Spiderfly Studios has a knack for developing apps that extend Android's functionality in the least obtrusive way possible. Their most popular app thus far, Glowfly, offers holo-friendly SMS popup notifications with support for images and sending quick replies. Their latest offering, Stormfly, offers HD wallpapers that change as the weather does. It's not an original concept by any means, but the studio has managed to throw together an app that does this in the most integrated way possible, and they do so without putting much of a strain on bandwidth.
The built-in weather reports in Android are still a bit basic, Google Now notwithstanding. That's probably why the Yahoo! Weather app has more than five million downloads: a combination of solid weather stats, multiple cities, and a variety of widgets have won it plenty of fans. Today the app gets a significant update, adding a handful of new features and synergistically bringing Yahoo's Flickr property front and center.
Curated Flickr photos were available in the app before, but now they're the main attraction, expanding to fill the screen in just about every part of the interface.
If you fancy yourself a budding meteorologist, OpenSignal's latest app release might just be the resource you've been waiting for. WeatherSignal turns your Android phone into a mobile weather station by tapping into sensors you didn't know your phone had in order to measure local atmospheric readings. With your consent, the app then submits this data to a collaboratively updated weather map for the world to share. Those of you who have used OpenSignal's previous app to find the best local WiFi connections might recognize the concept behind the company's latest initiative.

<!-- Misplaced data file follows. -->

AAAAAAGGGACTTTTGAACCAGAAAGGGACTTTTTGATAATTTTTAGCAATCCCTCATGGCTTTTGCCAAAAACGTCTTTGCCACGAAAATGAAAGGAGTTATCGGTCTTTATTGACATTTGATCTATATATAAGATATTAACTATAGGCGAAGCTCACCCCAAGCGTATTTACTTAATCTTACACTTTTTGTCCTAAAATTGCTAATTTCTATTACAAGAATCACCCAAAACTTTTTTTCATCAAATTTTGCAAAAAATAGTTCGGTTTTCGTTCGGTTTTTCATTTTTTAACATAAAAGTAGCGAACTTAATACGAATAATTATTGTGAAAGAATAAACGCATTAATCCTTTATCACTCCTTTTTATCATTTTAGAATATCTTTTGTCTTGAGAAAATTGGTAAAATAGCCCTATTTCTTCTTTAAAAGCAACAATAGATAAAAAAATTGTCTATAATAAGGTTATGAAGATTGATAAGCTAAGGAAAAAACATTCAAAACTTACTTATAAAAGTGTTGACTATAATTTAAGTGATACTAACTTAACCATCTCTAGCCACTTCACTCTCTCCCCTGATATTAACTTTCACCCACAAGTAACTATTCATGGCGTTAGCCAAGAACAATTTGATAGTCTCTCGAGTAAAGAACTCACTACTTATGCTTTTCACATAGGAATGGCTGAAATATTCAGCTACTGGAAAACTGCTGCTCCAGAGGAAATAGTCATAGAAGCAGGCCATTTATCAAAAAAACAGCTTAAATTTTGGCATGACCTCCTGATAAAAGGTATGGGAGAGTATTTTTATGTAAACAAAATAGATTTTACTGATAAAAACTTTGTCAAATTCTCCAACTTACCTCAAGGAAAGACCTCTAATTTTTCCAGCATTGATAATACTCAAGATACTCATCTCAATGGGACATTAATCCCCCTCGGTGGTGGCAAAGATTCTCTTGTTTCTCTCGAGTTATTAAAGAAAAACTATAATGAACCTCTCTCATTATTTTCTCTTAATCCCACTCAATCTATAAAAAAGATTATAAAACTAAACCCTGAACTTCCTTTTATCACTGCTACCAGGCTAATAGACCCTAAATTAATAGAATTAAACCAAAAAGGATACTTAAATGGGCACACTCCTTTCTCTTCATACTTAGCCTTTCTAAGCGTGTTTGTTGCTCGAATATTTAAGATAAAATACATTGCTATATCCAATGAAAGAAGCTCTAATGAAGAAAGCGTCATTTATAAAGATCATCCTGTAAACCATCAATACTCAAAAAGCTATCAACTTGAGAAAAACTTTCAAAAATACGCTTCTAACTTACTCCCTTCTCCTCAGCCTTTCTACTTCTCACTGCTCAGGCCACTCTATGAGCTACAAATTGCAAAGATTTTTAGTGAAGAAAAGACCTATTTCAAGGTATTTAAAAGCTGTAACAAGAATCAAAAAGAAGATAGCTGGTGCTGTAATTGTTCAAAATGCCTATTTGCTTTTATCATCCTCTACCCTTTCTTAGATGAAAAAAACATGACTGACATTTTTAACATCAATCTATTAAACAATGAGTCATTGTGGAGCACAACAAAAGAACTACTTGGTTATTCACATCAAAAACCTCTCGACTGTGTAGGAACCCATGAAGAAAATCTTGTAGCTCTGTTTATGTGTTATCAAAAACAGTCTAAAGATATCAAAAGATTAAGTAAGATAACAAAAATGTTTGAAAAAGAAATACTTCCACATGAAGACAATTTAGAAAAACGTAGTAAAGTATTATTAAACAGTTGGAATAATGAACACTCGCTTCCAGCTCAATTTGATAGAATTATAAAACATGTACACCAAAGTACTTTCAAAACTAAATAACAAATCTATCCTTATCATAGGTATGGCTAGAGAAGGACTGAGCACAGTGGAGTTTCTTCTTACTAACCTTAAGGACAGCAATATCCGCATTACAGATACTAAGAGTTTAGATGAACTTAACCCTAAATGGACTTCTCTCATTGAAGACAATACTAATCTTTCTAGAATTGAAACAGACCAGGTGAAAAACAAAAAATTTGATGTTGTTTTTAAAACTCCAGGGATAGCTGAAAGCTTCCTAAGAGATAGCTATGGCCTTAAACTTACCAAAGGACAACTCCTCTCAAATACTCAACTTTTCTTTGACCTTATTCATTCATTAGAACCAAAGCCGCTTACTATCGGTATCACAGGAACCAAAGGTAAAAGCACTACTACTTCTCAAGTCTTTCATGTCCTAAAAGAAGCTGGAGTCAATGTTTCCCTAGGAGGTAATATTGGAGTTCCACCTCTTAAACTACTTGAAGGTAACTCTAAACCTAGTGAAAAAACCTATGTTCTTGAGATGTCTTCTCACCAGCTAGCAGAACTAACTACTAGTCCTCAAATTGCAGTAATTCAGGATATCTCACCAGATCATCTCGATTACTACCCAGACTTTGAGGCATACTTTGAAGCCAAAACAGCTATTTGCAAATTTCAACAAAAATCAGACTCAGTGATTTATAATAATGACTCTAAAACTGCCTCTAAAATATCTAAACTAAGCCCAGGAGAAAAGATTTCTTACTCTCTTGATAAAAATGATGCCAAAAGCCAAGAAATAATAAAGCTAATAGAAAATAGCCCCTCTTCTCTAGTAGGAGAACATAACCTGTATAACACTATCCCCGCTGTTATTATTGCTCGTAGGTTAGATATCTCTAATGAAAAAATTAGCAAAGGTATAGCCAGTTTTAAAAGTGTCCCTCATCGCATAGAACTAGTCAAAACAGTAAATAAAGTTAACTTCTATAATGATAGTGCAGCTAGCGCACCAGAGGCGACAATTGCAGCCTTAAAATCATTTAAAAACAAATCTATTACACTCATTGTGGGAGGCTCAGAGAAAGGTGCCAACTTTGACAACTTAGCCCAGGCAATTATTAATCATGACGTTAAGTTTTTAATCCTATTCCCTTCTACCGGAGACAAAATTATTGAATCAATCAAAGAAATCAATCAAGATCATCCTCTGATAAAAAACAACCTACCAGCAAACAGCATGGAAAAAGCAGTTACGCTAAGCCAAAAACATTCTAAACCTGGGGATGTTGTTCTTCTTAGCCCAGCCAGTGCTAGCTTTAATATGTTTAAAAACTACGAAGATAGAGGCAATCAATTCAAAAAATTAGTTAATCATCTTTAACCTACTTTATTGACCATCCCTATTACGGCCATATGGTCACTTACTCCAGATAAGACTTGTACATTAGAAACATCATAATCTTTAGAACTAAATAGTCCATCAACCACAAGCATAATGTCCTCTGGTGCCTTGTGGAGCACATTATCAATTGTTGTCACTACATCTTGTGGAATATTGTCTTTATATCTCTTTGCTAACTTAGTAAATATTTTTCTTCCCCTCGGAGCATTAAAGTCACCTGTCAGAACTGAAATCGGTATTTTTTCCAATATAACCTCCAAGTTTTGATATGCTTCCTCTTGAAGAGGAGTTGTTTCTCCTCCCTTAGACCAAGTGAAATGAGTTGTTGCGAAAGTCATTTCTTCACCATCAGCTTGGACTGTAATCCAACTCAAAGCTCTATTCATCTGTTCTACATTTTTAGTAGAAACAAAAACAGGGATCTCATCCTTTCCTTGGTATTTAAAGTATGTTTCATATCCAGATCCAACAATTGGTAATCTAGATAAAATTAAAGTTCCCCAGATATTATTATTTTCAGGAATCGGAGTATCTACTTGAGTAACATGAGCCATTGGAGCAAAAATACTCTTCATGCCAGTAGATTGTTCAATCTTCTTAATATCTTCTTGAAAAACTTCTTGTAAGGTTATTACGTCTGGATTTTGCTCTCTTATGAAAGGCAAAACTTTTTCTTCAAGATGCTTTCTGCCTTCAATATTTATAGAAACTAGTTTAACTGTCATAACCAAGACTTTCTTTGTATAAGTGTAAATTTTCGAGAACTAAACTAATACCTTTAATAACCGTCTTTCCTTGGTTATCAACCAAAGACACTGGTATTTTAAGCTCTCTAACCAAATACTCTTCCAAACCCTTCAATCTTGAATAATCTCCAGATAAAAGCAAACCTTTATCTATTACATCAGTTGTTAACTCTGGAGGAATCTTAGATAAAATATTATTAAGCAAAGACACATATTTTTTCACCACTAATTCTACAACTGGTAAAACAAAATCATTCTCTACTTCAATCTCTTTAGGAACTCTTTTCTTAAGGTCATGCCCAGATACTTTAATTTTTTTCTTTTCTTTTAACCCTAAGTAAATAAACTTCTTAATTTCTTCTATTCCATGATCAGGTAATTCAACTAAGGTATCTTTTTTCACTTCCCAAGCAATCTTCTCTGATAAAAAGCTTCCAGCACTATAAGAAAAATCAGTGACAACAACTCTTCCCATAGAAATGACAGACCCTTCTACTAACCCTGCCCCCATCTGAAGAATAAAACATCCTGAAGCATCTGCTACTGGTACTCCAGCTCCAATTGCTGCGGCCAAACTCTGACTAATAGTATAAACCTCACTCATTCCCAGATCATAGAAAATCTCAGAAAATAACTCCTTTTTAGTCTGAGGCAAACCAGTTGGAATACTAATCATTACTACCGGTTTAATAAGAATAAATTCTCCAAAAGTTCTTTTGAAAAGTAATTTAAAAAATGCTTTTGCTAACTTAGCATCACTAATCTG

I have a confession to make: I love weather apps. It's not so much that I always want to know what the weather is (even though I do), it's that I just loving seeing all that information on one screen. Current temp, high, low, time, hourly and daily forecast - it's enlightening. Like so many other people, though, I don't just want to see this info in a dry manner. Weather in text form is boring - I want it to be pretty!
If you've ever used the app Cocktail Flow by Distinction Ltd, you know that they take design and aesthetics seriously. Their new (and only second) app, Weather Flow, continues that trend and delivers what I believe is the best-looking weather experience on Android to date. And it's not hard to see why:
And if you don't like pretty pictures of wheat fields and idyllic dirt country roads, there's an alternative theme in Weather flow that I actually prefer:
You get a bit more information (the hourly forecast and daily forecast are both displayed simultaneously), and that beautiful ICS-style theming and color scheme.